Jagtar Singh Johal is a British national who was abducted by Indian authorities just three weeks after his wedding. He’d gone to India to visit family, but Indian authorities tortured him into signing a blank confession. We described his case in a previous post.
That was in 2017. Now, he could be sentenced to death.
It’s up to us to make sure Jagtar knows he’s not alone while Reprieve investigators, lawyers and campaigners fight to get him home.
Jagtar Singh Johal was abducted in plain sight by Indian police officers on November 4, 2017 – four years ago, today. It was the middle of the day and he was walking with his new wife. He travelled to India from his family home in Scotland to marry her. But three weeks into their marriage, they were pulled apart. Together, Reprieve are exposing Jagtar’s story to the world and calling on the UK Government to get Jagtar back home before it’s too late.
Today marks the four-year anniversary of Jagtar’s abduction and arbitrary detention in India – and exposes another year of delays by the UK Government. They should be doing everything they can to get him – a citizen – back home to Scotland.
Jagtar is now 34 years old. Up until four years ago, he worked in his father’s restaurant in Dumbarton and cheered on Arsenal FC. But his life changed the day he was abducted. His government should have intervened and brought him home to safety a long time ago. But instead, he has spent his 30s in an overcrowded Indian prison, far from his family in Scotland.
This post is courtesy of Reprieve and if you have time to share the links above – which only take a moment – we would be grateful.
While in India for his wedding in November 2017, Jagtar Singh Johal, a British Sikh (pictured), was arrested and accused of involvement in terrorism and in the assassination of a number of Hindu leaders in the Punjab. He is alleged to have faced torture and been forced to sign blank statements and record a video. This ‘confession’ was broadcast on national television, where the political nature of his ‘crimes’ was stressed. He has had no actual trial but faces the death penalty.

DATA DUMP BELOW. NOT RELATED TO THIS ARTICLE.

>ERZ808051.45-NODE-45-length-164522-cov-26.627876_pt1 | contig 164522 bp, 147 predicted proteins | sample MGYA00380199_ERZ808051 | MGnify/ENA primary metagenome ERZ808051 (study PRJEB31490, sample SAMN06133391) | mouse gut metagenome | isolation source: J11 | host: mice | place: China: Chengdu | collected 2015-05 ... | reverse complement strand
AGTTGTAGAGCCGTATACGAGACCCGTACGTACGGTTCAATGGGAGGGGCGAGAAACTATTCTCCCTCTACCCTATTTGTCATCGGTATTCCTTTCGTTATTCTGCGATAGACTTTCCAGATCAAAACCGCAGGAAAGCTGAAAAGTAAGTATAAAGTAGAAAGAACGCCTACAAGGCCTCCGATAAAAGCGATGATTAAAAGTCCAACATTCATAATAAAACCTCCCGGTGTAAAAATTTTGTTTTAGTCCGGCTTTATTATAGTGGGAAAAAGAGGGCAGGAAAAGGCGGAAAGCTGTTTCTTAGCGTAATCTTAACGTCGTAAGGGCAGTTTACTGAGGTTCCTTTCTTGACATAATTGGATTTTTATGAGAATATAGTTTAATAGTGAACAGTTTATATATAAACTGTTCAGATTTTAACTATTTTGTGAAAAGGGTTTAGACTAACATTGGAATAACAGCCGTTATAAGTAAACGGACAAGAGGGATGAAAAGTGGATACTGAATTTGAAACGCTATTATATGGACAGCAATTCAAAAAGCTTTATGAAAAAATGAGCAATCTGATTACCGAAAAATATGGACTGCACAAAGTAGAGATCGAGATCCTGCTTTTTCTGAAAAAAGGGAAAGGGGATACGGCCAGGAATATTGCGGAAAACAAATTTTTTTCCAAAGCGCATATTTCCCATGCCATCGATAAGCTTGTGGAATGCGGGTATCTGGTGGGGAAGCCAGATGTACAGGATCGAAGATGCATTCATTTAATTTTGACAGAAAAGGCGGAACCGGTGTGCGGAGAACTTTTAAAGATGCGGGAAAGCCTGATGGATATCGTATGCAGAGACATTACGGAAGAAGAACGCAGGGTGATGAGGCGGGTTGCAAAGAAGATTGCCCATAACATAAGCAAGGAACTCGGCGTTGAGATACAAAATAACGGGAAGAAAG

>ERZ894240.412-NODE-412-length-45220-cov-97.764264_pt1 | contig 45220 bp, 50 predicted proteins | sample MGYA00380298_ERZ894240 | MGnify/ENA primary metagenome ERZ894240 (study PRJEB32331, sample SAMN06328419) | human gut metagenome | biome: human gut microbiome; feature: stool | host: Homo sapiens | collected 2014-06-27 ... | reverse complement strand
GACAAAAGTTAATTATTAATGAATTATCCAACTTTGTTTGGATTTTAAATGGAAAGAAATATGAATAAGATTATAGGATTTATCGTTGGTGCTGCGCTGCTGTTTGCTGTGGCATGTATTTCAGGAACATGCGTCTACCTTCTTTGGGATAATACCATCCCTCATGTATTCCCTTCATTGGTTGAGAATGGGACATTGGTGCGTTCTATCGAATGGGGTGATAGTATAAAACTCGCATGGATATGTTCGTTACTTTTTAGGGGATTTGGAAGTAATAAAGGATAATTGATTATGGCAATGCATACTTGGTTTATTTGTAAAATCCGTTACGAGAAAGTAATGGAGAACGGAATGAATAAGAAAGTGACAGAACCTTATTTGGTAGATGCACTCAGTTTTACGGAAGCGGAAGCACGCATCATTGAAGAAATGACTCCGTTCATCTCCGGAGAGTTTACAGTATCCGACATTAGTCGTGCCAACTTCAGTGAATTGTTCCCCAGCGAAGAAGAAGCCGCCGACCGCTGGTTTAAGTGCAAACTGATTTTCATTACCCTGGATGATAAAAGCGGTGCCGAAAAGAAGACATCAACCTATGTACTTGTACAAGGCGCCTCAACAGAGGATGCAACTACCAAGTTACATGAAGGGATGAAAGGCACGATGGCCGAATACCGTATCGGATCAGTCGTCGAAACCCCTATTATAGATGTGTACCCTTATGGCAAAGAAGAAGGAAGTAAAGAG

Mr Johal’s brother, Gurpreet, who lives in Scotland, says his brother was a peaceful activist and believes he was arrested because he had written about historical human rights violations against Sikhs in India. He has appealed to the British Government to seek his brother’s release and to bring him home.
In February of this year, almost 140 MPs wrote to the then Foreign Secretary, Dominic Raab, asking him to
seek Mr Johal’s release, and a debate was held in Parliament with calls for him to be declared a ‘victim of arbitrary detention. In June, Nicola Sturgeon, First Minister of Scotland, wrote to Mr Raab, urging him to seek Mr Johal’s release. Gurpreet Singh Johal is grateful for her support, but believes direct intervention from the British Government is essential.
Mr Johal is supported by the organisations Reprieve and Redress. He has made numerous court appearances, but his trial has been repeatedly delayed at the request of the prosecution and basic information denied to his defence counsel.
Mr Raab said he was doing all he could and had been in touch with the Indian authorities, but his response was criticised as ‘weak’. With the appointment of the new Foreign Secretary – Liz Truss – there is an opportunity to bring Mr Johal’s situation to her attention, and to call for a more positive and pro-active response.
Please write to:
Ms Elizabeth Truss
Secretary of State for Foreign, Commonwealth and Development Affairs of the